There you are on 5th Ave. and 59th Street, on the edge of Central Park, the (during summer green and during winter white) heart of Manhattan, spanning 843 acres.
Back in time…
Central Park is one of the world’s greatest urban oases, encompassing a diverse landscape of rolling fields, walking trails and tranquil bodies of water—all sculpted by human hands. Designed in the mid-19th century by Frederick Law Olmsted and Calvert Vaux, Central Park is the centerpiece of the City’s public park system.
Once you’ve entered Central Park it feels like you’re isolated from the outside world. The only sounds you’re hearing are the sounds of nature and people. Even on Sheep Meadow, one of CP’s most famous hotspots. This vast grassy plain was home to pure bred sheep back in 1864, the scene for large-scale concerts in 1960, and CP’s first Quiet Zone in 1980. Nowadays Sheep Meadow serves as an enormous picnic spot. Compare it with a festival; music, doilies, food, drinks and people of all ages. There is one big difference, you have to be careful with alcohol. It’s illegal to drink alcohol in public.
Coolest spots in Central Park
Curious about other CP hotspots? I’ve made a selection of the coolest spots in Central Park for you;
# Tavern on the Green
Tavern on the Green was built in 1870 as Sheepfold for the flock of Sheep Meadow. In 1934 it was turned into a restaurant, which has seen many different owners and images in the past 80 years. After a two-year restoration, the restaurant re-opened on April 24th, 2014. This spot is perfect for a Sunday-brunch. Enjoy live jazz-music and delicious food & drinks.
# Roller Skating Rink
The Roller Skating is managed by the CPDSA, a non-profit organization that provides free roller-skating to live DJ music in Central Park. They mix classics and modern deep and soulful house music. They get you going and keep you rolling all afternoon. Bring your own old school roller skates and have fun!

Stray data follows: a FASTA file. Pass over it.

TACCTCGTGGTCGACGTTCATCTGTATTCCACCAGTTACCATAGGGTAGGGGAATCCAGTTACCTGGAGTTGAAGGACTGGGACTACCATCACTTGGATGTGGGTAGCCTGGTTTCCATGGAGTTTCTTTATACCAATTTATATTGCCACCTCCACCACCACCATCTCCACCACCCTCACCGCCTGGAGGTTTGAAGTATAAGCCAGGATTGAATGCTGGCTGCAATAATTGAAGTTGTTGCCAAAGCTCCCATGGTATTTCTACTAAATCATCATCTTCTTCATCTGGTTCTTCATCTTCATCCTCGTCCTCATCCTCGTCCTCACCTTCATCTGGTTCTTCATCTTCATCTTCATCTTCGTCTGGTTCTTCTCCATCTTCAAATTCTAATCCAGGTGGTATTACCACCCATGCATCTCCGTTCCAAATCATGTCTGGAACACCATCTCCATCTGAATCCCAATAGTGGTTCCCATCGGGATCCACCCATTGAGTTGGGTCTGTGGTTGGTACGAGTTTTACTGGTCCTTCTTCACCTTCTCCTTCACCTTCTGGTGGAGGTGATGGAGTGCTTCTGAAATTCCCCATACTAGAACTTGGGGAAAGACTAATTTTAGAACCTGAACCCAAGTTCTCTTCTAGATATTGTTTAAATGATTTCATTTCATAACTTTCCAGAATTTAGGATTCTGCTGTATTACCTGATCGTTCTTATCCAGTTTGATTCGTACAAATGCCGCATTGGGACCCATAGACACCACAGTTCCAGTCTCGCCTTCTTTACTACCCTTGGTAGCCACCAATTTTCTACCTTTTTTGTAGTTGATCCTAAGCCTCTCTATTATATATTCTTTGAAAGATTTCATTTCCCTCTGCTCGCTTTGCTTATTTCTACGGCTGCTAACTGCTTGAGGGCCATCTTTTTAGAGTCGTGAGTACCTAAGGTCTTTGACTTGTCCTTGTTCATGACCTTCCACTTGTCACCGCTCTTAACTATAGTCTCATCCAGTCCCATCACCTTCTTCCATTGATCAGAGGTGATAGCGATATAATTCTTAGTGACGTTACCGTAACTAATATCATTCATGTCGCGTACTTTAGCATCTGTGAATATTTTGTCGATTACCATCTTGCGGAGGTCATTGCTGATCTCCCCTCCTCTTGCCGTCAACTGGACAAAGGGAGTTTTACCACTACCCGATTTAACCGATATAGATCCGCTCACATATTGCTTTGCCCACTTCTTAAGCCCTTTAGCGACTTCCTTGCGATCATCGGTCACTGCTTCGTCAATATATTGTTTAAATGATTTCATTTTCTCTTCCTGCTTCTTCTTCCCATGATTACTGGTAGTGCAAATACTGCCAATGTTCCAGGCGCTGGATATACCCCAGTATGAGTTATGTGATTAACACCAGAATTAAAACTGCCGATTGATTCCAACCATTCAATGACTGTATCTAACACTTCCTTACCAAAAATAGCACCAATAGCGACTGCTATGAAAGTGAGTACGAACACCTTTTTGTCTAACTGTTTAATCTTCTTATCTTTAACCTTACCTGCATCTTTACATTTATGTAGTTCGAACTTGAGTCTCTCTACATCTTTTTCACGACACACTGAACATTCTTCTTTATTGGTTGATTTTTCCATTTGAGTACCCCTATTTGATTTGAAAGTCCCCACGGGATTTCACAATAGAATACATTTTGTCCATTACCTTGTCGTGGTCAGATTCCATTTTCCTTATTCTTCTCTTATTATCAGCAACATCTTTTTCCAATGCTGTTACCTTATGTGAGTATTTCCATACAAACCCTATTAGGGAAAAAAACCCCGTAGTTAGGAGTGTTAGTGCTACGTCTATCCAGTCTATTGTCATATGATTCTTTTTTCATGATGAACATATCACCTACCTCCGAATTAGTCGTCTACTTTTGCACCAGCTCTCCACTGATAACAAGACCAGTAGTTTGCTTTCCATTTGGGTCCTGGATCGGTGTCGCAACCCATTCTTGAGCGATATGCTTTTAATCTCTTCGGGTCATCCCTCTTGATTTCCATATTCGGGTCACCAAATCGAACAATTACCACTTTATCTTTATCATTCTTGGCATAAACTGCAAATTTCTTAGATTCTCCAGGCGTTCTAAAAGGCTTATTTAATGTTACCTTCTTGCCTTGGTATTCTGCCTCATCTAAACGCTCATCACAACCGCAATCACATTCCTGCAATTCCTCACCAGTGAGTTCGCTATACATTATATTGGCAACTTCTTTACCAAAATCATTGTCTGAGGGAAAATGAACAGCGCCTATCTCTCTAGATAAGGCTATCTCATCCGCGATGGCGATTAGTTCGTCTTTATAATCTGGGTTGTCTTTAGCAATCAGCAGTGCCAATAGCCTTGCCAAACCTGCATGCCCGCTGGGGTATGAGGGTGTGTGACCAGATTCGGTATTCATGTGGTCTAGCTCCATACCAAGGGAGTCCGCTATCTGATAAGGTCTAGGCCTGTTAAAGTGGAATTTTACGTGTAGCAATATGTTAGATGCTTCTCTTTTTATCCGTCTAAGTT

# Loeb Boathouse
At Loeb Boathouse you can rent rowboats & bikes, hire an authentic Venetian gondola, or dine overlooking views of the Lake. Boating on the Lake has been a popular pastime from the Park’s earliest days. Originally six rustic landings dotted the water’s edge and a number of kiosks functioned as ticket booths where visitors could hire rowboats and gondolas. As interest in rowing grew, the lake needed a proper boathouse. In 1874 Park architect Calvert Vaux designed a rustic building on the eastern shoreline to provide covered space for docking and storage. With its charming Victorian touches, the building also featured a second-story terrace that afforded beautiful views of the Ramble.
Last month one of my followers asked me for some suggestions where he could ask his girlfriend to marry him. Hiring an authentic Venetian gondola was one of my suggestions. You can feel the romance everywhere.
# Bethesda Terrace
Bethesda Terrace is considered the heart of Central Park. In their original plan, the Park designers envisioned a sweeping Promenade (the Mall) that led to a grand terrace overlooking the Lake. The magnificent carvings represent the four seasons and, on the side facing the Mall, the times of day. This spot has been used in several movies and series. Bethesda Terrace is always crowded and a real must see when you’re in Central Park.
# Strawberry Fields
Located near Central Park West between 71st and 74th Streets,
Strawberry Fields is a 2.5 acre area of Central Park that pays tribute to the late Beatle, John Lennon, singer, songwriter, musician and peace activist.
John Lennon and his wife Yoko Ono lived in the Dakota Apartments
located on this area of the park. It was here, walking into his home,
on December 8, 1980, that John Lennon was shot dead. To commemorate his life, the City Council designated this area, the couple’s favorite in Central Park, as Strawberry Fields. Bring some flowers and listen to the musicians playing songs of John Lennon.
I’ve visited Central Park for about 25 times in the past 2 years, but I still discover new spots. Walking or cycling, you’re never bored in here. Enjoy!